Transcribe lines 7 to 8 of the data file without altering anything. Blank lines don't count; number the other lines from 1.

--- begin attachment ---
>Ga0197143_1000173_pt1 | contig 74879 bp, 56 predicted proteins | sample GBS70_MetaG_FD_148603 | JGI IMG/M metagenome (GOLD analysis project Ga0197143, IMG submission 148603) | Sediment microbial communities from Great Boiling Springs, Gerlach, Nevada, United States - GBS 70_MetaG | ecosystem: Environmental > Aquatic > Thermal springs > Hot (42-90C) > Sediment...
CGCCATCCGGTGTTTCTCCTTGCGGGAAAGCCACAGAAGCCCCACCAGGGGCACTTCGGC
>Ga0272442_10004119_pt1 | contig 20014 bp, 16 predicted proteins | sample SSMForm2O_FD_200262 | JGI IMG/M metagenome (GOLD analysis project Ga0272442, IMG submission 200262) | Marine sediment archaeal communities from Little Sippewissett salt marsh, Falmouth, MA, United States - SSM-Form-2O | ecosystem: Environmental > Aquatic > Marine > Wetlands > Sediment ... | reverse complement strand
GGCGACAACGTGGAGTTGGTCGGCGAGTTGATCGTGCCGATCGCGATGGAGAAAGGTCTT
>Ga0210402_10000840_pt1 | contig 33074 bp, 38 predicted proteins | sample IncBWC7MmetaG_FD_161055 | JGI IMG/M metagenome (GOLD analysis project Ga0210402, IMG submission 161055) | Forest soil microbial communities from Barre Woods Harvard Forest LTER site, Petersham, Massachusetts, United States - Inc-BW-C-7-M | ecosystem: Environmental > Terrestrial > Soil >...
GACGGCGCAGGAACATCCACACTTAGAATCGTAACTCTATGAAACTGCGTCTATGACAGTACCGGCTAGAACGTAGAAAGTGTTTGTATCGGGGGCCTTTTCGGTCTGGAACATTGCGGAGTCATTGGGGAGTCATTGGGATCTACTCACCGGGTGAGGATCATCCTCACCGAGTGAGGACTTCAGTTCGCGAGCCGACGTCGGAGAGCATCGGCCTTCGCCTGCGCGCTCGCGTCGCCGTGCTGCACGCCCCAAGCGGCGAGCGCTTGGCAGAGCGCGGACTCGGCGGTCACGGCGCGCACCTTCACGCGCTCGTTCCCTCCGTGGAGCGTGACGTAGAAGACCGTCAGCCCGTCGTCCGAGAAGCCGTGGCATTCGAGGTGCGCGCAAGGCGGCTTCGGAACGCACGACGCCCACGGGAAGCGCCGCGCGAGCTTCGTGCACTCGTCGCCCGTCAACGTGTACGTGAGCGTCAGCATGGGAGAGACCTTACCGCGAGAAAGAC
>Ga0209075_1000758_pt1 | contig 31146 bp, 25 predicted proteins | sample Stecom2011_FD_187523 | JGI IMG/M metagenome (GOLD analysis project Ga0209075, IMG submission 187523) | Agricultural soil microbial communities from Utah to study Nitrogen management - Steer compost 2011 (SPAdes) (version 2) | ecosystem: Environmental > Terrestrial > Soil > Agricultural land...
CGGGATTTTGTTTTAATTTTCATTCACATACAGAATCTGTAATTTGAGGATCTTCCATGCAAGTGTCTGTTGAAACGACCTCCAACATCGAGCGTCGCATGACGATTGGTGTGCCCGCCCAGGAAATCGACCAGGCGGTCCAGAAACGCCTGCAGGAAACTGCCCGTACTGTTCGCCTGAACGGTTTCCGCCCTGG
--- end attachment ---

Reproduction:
>Ga0209075_1000758_pt1 | contig 31146 bp, 25 predicted proteins | sample Stecom2011_FD_187523 | JGI IMG/M metagenome (GOLD analysis project Ga0209075, IMG submission 187523) | Agricultural soil microbial communities from Utah to study Nitrogen management - Steer compost 2011 (SPAdes) (version 2) | ecosystem: Environmental > Terrestrial > Soil > Agricultural land...
CGGGATTTTGTTTTAATTTTCATTCACATACAGAATCTGTAATTTGAGGATCTTCCATGCAAGTGTCTGTTGAAACGACCTCCAACATCGAGCGTCGCATGACGATTGGTGTGCCCGCCCAGGAAATCGACCAGGCGGTCCAGAAACGCCTGCAGGAAACTGCCCGTACTGTTCGCCTGAACGGTTTCCGCCCTGG